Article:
Boehner’s Exit and the ESEA Reauthorization: What Next?
On Friday morning, September 25, 2015, Speaker of the House, John Boehner (R-OH) announced that he would be retiring at the end of October.
My first thought was about the fate of the reauthorization of the Elementary and Secondary Education Act of 1965 (ESEA), the latest version of which is the No Child Left Behind Act of 2001 (NCLB).
NCLB was supposed to be reauthorized in 2007. It never happened. The passage of NCLB required both major political parties to work together in a way that is relatively unheard of in Washington.
That should have been a clue in 2001. How would both parties manage to reauthorize the bill six years later? It wouldn’t happen, and hasn’t happened, and we are nearing the close of 2015.
But it did look like both House and Senate would manage to work together to arrive at a compromise bill based upon the House ESEA reauthorization version, Rep. John Kline’s (R-MN) Student Success Act (SSA), and the Senate ESEA reauthorization version, Sens. Lamar Alexander’s (R-TN) and Patty Murray’s (D-WA) Every Child Achieves Act of 2015 (ECAA).
Both SSA and ECAA passed their respective houses in July 2015. Then Congress took a break in August and was supposed to form a conference committee to work on consolidating SSA and ECAA into a single bill to put before Congress for a vote.
But the ESEA reauth compromise bill would need to satisfy President Obama, who would need to sign the bill into law.
Here is where navigating the process of the ESEA rewrite becomes trickiest: The bill would need the approval of both right-wing Republicans and a Democratic president to pass.
As Speaker of the House, Boehner would have played a key role in negotiating not just two major political parties, but the spectrum of conservative-to-liberal views that comprise those two parties.
However, generally speaking, the right-wing Republicans wanted Boehner to behave in a more right-wing-Republican manner, and he did not do so to their liking. So, they threatened to remove him. (For more details on Boehner, see this excellent article in the September 26, 2015, Washington Post.)
It appears that the moment of decision for Boehner to decide to retire came after meeting with five conservatives late Thursday afternoon, September 24, 2015. On Friday morning, he announced his intent to leave Congress at the end of October.
It is likely that House Majority Leader Kevin McCarthy (R-CA) will become the next Speaker.
As noted in the September 26, 2015, Washington Post article, in his last weeks of office, it does not appear likely that Boehner will focus his attention on the ESEA reauthorization, instead turning his attention to a stop-gap spending bill to keep the federal government operating for another three months, and perhaps to “raising the debt ceiling, reauthorizing the Export-Import bank and passing a long-term highway bill.”
Once Boehner is gone, his likely replacement, McCarthy, will not have an established operational base and might not take on the ESEA reauth for fear of offending potential supporters. In short, McCarthy is expected to accomplish nothing of note for the rest of 2015, and then, we roll into 2016– an election year. In 2007, the NCLB reauthorization stalled and was not expected to have any noteworthy action taken on it in 2008 because 2008 was an election year.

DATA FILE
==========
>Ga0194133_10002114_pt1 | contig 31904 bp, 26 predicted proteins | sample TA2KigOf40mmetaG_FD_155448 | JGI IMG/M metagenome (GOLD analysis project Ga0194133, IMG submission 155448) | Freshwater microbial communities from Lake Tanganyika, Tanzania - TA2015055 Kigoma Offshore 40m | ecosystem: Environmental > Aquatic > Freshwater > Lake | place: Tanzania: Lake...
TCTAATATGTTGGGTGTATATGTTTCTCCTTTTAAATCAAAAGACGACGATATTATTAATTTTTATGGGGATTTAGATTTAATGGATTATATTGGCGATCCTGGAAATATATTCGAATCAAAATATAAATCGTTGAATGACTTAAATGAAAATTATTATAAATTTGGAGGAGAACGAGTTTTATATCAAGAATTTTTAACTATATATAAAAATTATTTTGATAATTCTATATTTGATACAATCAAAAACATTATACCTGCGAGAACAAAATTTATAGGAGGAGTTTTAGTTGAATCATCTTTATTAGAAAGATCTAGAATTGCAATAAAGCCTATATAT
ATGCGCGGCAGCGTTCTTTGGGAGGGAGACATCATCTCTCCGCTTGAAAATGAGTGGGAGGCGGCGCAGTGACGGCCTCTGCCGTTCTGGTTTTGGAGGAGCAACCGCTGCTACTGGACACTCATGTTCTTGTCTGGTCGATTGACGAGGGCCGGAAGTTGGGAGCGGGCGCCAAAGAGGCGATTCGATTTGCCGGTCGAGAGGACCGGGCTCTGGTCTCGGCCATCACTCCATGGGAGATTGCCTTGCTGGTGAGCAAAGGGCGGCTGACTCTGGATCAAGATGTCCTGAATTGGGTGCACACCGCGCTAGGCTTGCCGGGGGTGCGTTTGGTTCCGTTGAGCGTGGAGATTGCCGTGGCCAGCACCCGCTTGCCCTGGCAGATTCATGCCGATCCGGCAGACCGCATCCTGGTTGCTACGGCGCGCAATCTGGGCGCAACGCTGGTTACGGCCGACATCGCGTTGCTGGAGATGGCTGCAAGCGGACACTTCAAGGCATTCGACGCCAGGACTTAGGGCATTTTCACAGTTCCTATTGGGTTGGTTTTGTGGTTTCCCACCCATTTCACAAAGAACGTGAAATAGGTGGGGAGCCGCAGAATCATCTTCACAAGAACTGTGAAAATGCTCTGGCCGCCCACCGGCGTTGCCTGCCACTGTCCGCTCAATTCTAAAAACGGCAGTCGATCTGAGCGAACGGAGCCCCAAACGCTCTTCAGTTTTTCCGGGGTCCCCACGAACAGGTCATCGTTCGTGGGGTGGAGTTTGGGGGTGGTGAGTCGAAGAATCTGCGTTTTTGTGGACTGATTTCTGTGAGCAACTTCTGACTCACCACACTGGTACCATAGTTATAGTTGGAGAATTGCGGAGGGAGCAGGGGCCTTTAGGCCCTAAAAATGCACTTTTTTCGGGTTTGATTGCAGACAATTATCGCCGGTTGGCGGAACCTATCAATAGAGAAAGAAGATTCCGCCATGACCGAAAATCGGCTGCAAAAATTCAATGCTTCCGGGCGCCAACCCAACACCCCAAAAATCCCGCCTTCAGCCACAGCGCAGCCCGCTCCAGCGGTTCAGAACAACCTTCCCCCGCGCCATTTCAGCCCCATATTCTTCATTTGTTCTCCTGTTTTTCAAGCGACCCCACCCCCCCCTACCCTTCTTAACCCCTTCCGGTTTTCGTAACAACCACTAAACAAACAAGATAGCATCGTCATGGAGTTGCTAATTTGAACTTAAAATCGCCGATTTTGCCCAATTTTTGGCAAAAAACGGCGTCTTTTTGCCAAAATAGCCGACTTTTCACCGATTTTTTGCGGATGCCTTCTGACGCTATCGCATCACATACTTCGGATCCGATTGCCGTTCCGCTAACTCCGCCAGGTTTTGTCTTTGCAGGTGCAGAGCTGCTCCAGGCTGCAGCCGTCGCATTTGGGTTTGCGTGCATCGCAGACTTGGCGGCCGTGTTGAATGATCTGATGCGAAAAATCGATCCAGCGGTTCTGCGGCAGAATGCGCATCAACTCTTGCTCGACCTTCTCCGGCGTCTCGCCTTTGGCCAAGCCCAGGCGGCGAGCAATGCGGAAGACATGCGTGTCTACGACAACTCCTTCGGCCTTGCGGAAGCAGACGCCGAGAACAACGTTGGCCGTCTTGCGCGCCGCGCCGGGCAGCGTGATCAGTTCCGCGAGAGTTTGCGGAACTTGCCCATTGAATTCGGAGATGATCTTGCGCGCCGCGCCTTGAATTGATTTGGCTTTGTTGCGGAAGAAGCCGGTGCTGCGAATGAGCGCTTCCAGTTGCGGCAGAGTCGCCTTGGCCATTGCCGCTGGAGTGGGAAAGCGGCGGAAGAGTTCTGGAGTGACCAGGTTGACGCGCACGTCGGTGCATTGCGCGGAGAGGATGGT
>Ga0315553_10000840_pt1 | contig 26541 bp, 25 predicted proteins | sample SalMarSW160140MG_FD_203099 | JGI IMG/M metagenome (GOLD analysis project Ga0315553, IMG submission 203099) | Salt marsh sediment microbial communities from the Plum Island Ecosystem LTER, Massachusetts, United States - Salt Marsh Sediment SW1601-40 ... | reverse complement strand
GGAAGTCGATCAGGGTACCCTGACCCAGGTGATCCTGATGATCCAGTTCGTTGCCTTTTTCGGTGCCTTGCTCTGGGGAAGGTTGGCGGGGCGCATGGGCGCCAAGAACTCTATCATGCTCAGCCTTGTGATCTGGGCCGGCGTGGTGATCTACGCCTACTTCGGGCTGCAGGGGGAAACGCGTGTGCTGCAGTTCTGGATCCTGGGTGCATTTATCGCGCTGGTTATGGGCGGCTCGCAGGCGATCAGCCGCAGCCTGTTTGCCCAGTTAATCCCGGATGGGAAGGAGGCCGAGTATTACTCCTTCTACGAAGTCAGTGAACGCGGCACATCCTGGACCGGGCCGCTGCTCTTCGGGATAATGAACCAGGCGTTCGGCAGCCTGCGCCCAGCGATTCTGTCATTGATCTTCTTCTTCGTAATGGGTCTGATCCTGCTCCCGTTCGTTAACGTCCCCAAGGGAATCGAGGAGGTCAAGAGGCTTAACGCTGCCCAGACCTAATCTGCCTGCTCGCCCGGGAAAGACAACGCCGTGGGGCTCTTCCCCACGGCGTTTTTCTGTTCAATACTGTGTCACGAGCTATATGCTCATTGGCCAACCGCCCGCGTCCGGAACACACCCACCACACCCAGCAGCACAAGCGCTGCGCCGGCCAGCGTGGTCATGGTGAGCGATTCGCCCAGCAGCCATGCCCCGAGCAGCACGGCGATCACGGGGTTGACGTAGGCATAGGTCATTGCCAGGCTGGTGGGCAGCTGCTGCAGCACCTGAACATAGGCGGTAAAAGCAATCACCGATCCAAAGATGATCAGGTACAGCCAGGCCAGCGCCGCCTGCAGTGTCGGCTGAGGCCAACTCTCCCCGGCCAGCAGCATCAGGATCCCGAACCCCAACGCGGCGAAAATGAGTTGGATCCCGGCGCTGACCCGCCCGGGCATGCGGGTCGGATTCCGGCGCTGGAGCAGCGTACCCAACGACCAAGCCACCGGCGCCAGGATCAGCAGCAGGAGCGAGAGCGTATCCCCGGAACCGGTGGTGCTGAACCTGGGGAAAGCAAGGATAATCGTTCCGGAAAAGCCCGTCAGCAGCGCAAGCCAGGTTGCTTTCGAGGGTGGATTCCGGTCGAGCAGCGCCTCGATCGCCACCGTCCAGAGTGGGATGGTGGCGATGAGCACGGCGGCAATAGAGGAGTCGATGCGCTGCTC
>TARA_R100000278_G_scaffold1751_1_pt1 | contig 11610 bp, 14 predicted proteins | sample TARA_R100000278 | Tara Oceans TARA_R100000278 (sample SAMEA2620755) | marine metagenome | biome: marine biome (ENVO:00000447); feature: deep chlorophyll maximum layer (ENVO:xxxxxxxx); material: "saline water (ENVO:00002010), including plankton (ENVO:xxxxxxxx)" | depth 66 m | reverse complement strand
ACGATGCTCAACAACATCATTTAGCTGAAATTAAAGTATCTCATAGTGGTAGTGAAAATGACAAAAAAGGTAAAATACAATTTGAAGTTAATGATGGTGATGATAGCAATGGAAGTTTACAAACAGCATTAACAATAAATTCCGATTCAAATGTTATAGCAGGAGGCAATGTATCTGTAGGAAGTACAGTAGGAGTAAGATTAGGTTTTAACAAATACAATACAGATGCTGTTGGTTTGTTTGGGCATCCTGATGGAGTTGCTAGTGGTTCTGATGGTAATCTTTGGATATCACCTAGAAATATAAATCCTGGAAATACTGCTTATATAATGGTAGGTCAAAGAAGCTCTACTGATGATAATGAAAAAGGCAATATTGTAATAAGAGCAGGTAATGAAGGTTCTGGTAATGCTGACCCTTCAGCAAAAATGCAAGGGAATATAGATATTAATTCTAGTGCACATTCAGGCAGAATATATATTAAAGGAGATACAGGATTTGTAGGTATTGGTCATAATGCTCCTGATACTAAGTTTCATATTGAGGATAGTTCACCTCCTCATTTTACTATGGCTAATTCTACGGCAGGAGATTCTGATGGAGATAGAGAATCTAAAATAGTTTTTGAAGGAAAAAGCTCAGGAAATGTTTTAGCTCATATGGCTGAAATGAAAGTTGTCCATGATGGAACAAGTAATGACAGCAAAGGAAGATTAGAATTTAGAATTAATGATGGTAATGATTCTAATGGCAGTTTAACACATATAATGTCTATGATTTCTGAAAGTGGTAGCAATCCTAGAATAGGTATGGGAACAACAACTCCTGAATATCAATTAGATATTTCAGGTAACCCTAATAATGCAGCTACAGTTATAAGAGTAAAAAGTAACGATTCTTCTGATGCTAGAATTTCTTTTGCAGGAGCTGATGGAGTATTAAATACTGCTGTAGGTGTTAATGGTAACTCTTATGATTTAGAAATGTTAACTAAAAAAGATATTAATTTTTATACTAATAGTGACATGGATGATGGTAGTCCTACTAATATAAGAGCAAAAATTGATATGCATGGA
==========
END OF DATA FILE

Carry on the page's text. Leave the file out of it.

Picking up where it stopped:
So, here we are again: A situation in which ESEA reauthorization appears to stall (this time because of Boehner’s resignation). In the current situation it is not that the members of the ESEA conference committee are not working on consolidating the bills; it’s a question of arriving at a single bill that will pass a volatile House (which barely passed SSA, 218-213), Senate, and garner Obama’s signature.
A tall order.
It seems that ESEA might be put on hold until the next president is elected. Such is not certain but appears to be highly likely.
Until the next ESEA reauthorization, America is left with defunct NCLB and a US secretary of education who can wield power via so-called NCLB waivers. But the American public is growing increasingly tired of even the “waivered” emphasis on the punitive, demoralizing, expensive, curriculum-narrowing, high-stakes testing that has sadly become a signature feature of ESEA, especially in NCLB. So, if there is no ESEA reauthorization in 2015-16 (including an opt-out provision relief valve), there are likely to be showdowns between the Wielder of the Waivers and states in which the number of parents opting their children out of high-stakes testing escalates.
If New York in 2015 is any indication, even though 20 percent of students opted out of federally mandated testing in grades 3 through 8, the federal government did not strong-arm the state via fiscal penalties— a wise decision given that there is a presidential race looming, and Democrat Obama and Democrat Arne Duncan must pay attention to not behave in ways that connect “Democrat in the White House” with “federal overreach” (though these two, Obama and Duncan, have clearly overstepped, as evidenced by the ESEA reauth language seeking to limit the role of the US secretary of education).
And somehow, teachers still teach, and students still learn. Amazing.
I will post more about the ESEA reauthorization as such information comes available.